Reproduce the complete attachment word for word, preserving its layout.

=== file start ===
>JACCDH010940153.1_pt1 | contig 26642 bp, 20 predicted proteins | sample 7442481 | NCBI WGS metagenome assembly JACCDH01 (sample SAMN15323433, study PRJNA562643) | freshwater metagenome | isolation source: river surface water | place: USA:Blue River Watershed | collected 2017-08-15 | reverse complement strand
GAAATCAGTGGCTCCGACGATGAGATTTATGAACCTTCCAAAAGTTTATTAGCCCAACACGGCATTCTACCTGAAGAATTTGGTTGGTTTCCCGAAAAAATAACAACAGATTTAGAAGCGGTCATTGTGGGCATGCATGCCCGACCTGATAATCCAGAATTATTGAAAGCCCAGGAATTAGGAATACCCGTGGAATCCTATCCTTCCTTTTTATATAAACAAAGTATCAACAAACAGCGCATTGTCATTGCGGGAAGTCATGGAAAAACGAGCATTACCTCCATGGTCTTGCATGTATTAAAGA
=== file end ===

>JACCDH010940153.1_pt1 | contig 26642 bp, 20 predicted proteins | sample 7442481 | NCBI WGS metagenome assembly JACCDH01 (sample SAMN15323433, study PRJNA562643) | freshwater metagenome | isolation source: river surface water | place: USA:Blue River Watershed | collected 2017-08-15 | reverse complement strand
GAAATCAGTGGCTCCGACGATGAGATTTATGAACCTTCCAAAAGTTTATTAGCCCAACACGGCATTCTACCTGAAGAATTTGGTTGGTTTCCCGAAAAAATAACAACAGATTTAGAAGCGGTCATTGTGGGCATGCATGCCCGACCTGATAATCCAGAATTATTGAAAGCCCAGGAATTAGGAATACCCGTGGAATCCTATCCTTCCTTTTTATATAAACAAAGTATCAACAAACAGCGCATTGTCATTGCGGGAAGTCATGGAAAAACGAGCATTACCTCCATGGTCTTGCATGTATTAAAGA